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at the Brattle

By Peter Jaszi

IN 1933 Orson Welles wrote and illustrated a volume entitled Everybody's Shakespeare. That title, for all its overtones of Lambist heresy, may still indicate something about what is going on in Falstaff (Chimes at Midnight), the latest and finest of the director's screen adaptations of Shakespearean texts. For Welles, the problem of license versus faithfulness does not exist as such. His Shakespeare films are informed by a single overriding concern: to make the text, both the words and the visual images implicit in them, wholly and completely his own, and thereby to make them ours.

The audience which, if justice or sagacity rule, will pack the Brattle Theatre for the next five nights has been raised and schooled on William Shakespeare. But it shares perhaps too much with the larger audience, the dark army of a hundred million anonymous innocents whom any film must ideally strive to reach. For all of us, Shakespeare is familiar, if only by reputation; for all of us, the plays themselves are comfortably exciting, predictably praiseworthy, sometimes dull, and too often peripheral.

It lies with the greatest directors of stage and film to alter this condition. Their work has about it a quality of uncanny generosity: to see a production like Peter Brook's King Lear or Welles's Falstaff is to accept a curious gift, a tarnished childhood treasure rescued from our own neglect, scoured and polished by the agency of personal vision.

In this sense, Falstaff is everybody's Shakespeare, at once immediately contemporary and intensely Elizabethan. The director's uncanny ability to have it both ways is his audience's gain: Falstaff is both the first successful attempt I know to draw the Falstaff-Hal-Henry IV paternity triangle in terms of psychological realities, and incidentally the first realization I have seen in any medium which plays Elizabethan phallic bawdry for solid laughs, not embarrassed giggles or nods of appreciative recognition. It is, in this respect, an anthology of pleasures, a cinematic Christmas morning.

In editing the three histories (Henry IV I & II, Henry V) on which his film is based, Welles has accomplished a new reading of the texts. By stressing the social intelligence of the three principle characters from the outset, he develops the triangular tension of the situation to its fullest. Falstaff (Welles), the embodiment of personal license, is dying of drink and tertiary syphillis. King Henry (Sir John Gielgud), the embodiment of public duty, is dying of guilt and accumulated strain. Hal (Keith Baxter) is only beginning to live, and must choose not only between true and substitute fathers, but between two opposed life styles. These characters move in this tangled relation with consistency and conscious purpose. Most of all, his Falstaff is aware from the first that he is fighting a hard, even foredoomed battle for his Prince's love. The fat knight's persistence is that of the secret hero, not the apparent buffoon, and his final rejection is tragic rather than pathetic. Welles's performance, consistently underplayed except in Falstaff's scenes of self-parody or self-dramatization, neatly divides the character's surface and substance.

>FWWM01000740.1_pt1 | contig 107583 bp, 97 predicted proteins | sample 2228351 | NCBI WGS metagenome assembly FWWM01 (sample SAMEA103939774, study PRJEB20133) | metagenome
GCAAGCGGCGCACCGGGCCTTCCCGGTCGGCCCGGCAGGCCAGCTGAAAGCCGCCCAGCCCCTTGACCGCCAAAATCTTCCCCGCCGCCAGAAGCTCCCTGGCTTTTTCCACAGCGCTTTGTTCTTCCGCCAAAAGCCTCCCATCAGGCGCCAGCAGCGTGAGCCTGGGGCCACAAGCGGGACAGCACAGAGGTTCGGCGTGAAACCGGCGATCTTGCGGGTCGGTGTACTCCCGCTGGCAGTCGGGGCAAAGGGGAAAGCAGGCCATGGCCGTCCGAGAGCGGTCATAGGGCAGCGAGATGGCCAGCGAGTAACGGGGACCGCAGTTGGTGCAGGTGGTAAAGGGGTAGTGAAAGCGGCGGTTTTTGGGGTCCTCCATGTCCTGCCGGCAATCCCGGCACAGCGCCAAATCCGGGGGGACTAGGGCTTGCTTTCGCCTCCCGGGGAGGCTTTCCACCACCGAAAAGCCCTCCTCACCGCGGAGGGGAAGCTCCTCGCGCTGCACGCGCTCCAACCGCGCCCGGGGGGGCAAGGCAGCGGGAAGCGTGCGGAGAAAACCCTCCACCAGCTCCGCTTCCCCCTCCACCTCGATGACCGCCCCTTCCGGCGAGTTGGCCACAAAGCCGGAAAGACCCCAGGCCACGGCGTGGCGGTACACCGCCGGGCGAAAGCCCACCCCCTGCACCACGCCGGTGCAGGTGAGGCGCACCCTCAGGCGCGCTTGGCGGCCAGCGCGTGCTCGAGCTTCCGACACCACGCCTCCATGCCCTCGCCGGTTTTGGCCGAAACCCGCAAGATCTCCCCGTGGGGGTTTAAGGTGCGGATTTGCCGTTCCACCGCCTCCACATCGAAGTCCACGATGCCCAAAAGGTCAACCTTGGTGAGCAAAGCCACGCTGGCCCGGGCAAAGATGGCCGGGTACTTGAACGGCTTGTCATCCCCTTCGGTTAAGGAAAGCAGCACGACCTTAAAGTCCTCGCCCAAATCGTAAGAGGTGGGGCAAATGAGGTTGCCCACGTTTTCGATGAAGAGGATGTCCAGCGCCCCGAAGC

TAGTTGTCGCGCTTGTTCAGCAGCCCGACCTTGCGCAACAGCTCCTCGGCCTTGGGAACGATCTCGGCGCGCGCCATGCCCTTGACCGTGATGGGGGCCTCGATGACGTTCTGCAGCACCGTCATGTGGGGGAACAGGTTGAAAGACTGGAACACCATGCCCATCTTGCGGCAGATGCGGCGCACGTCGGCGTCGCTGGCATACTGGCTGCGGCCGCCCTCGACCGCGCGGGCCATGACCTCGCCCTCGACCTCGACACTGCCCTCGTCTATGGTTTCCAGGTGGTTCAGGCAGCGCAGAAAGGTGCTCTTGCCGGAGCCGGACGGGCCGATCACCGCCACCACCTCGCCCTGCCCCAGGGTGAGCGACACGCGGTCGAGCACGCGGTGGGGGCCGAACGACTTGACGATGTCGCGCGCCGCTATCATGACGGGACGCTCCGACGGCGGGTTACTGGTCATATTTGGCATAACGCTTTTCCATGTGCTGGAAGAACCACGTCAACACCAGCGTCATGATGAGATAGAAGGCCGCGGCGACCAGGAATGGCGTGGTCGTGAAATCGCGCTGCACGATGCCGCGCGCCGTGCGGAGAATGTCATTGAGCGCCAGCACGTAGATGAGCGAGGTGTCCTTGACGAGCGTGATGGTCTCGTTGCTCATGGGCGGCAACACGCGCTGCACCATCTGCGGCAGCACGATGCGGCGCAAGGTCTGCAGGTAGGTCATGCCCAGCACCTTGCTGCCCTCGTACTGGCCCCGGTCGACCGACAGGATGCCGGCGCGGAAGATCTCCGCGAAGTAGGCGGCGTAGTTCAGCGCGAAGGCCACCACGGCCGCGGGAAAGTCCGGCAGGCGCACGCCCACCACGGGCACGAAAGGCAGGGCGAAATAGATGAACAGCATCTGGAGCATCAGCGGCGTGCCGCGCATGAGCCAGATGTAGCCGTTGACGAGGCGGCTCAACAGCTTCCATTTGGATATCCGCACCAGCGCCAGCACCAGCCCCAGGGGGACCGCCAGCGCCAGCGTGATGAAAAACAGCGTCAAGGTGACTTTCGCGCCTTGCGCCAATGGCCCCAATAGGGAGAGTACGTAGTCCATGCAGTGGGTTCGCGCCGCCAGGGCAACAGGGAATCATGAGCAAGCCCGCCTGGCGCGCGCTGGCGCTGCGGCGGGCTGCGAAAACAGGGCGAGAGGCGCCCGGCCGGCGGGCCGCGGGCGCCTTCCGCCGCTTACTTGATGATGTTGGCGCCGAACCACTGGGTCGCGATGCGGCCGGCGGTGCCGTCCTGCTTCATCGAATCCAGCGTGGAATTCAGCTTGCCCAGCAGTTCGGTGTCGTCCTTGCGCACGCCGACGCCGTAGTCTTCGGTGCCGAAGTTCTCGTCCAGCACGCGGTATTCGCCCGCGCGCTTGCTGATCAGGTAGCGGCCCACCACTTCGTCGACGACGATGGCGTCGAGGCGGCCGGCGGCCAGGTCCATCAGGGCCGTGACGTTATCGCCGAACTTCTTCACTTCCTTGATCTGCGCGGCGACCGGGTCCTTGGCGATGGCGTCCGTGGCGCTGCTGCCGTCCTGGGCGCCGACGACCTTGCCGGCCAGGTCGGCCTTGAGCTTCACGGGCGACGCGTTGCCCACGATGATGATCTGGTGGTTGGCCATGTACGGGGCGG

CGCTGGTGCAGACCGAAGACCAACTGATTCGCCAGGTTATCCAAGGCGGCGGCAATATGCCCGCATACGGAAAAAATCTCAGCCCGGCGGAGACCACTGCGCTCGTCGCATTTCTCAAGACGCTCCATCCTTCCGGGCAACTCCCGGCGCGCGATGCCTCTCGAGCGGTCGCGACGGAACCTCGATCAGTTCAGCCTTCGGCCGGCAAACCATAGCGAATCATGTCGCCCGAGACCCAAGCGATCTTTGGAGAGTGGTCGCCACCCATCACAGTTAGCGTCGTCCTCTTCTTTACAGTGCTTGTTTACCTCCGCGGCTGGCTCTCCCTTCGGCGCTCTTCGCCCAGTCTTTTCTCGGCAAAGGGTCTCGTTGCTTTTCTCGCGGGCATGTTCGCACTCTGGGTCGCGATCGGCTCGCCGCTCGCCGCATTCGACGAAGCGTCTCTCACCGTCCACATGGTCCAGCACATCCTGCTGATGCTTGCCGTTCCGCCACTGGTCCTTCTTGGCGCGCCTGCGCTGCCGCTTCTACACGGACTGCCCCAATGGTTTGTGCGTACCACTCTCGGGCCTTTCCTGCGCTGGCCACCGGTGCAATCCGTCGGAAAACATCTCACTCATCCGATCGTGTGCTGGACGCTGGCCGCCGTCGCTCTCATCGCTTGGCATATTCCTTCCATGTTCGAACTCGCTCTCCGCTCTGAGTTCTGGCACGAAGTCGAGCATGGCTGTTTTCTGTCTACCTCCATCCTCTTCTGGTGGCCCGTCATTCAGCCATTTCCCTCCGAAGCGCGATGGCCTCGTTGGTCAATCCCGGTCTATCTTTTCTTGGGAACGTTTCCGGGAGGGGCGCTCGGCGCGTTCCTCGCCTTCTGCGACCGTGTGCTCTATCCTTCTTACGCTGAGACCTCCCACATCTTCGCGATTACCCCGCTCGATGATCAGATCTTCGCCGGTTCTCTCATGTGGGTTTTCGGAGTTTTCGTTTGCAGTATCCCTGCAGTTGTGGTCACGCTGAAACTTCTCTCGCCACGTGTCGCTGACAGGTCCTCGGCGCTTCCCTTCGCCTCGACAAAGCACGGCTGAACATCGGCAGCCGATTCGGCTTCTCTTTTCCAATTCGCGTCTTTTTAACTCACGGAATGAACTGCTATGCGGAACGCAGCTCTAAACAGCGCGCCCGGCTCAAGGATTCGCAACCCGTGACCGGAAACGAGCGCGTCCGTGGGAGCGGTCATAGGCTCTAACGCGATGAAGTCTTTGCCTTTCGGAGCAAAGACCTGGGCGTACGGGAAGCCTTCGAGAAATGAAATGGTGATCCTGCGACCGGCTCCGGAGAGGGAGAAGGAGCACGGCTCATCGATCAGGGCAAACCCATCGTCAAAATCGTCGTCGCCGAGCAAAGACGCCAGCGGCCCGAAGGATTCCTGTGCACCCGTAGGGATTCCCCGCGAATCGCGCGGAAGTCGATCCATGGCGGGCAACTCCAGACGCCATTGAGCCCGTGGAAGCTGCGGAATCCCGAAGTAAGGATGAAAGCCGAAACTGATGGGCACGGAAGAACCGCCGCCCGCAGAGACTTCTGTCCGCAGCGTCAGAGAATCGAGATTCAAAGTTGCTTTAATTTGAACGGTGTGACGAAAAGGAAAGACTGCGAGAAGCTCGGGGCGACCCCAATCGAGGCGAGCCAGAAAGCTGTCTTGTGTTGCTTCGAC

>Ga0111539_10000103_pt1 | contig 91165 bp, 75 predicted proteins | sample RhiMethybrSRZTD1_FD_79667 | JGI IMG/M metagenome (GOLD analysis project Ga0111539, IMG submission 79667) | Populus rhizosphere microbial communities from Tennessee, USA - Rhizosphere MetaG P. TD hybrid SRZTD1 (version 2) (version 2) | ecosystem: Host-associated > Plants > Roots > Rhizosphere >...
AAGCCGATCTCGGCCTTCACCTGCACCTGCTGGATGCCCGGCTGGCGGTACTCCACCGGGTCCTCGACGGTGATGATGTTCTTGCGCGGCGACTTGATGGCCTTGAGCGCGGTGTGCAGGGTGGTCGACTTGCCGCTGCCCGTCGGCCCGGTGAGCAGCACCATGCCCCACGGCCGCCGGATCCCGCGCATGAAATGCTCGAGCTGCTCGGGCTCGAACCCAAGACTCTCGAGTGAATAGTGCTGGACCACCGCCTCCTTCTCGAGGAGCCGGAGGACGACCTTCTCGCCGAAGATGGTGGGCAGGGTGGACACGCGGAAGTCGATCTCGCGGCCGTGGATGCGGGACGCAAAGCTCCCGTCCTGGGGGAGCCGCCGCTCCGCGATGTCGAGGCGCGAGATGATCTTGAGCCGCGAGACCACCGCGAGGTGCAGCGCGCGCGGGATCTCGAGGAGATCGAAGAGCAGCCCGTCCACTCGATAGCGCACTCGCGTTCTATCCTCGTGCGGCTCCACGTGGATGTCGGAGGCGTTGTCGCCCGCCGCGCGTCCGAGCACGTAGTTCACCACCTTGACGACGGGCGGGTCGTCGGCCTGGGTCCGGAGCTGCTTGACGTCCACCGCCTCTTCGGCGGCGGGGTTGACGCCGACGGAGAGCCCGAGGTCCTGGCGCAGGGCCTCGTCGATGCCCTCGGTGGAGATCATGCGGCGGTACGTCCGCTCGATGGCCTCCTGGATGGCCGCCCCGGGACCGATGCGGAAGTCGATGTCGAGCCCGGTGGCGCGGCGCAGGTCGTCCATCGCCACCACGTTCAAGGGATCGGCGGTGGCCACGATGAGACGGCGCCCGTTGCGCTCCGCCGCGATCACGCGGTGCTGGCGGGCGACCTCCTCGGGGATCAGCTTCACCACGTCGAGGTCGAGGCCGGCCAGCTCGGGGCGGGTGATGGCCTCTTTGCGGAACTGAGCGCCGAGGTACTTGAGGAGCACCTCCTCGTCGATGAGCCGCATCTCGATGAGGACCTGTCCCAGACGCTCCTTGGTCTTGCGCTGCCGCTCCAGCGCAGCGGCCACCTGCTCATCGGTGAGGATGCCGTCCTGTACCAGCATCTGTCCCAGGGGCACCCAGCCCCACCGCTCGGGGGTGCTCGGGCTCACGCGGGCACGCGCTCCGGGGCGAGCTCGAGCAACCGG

There is no space here to describe more than a few of the iconic images which crowd the film: the old King's breath freezing in the chill sunlight of his vast hall, Hotspur's (Norman Rodway) peripatetic motion caught by a camera tracking in tight close-up, the gross Falstaff beside the cruelly emaciated Justice Shallow (Alan Webb), Doll Tearsheet (Jeanne Moreau) demonstrating how a tender and accomplished whore might satisfy an impossibly fat old patron. The Battle of Shrewsbury is simply the finest, truest, ugliest war footage ever shot and edited for a dramatic movie. Welles fills Falstaff with motifs to create visual unities: the vast castle wall which dominates shot after shot; the oppressive vacuity of Spanish winter; the rhythmic alternation of static shooting and frenetic camera movement, the visual equivalent of the dramatic-thematic alternation of age and youth. These moments, sequences, unities and transitions are the true substance of film, and it is out of them, more than the familiar words, that Welles's reading is constructed.

It is natural to regret that Orson Welles has so much difficulty financing his filmmaking, for his poverty is ours. But it is hard to pity the man who made Falstaff. Film directors pay for control, and control marks every frame of this film: control over settings, performances, shooting, and meanings. Except for the Brattle's shoddy projection, it is hard to imagine this Falstaff better, or different. Still, it is pleasant to think that a few pennies of my $1.25 may eventually find their way into the pocket of Orson Welles. I hear he's saving up for another movie.

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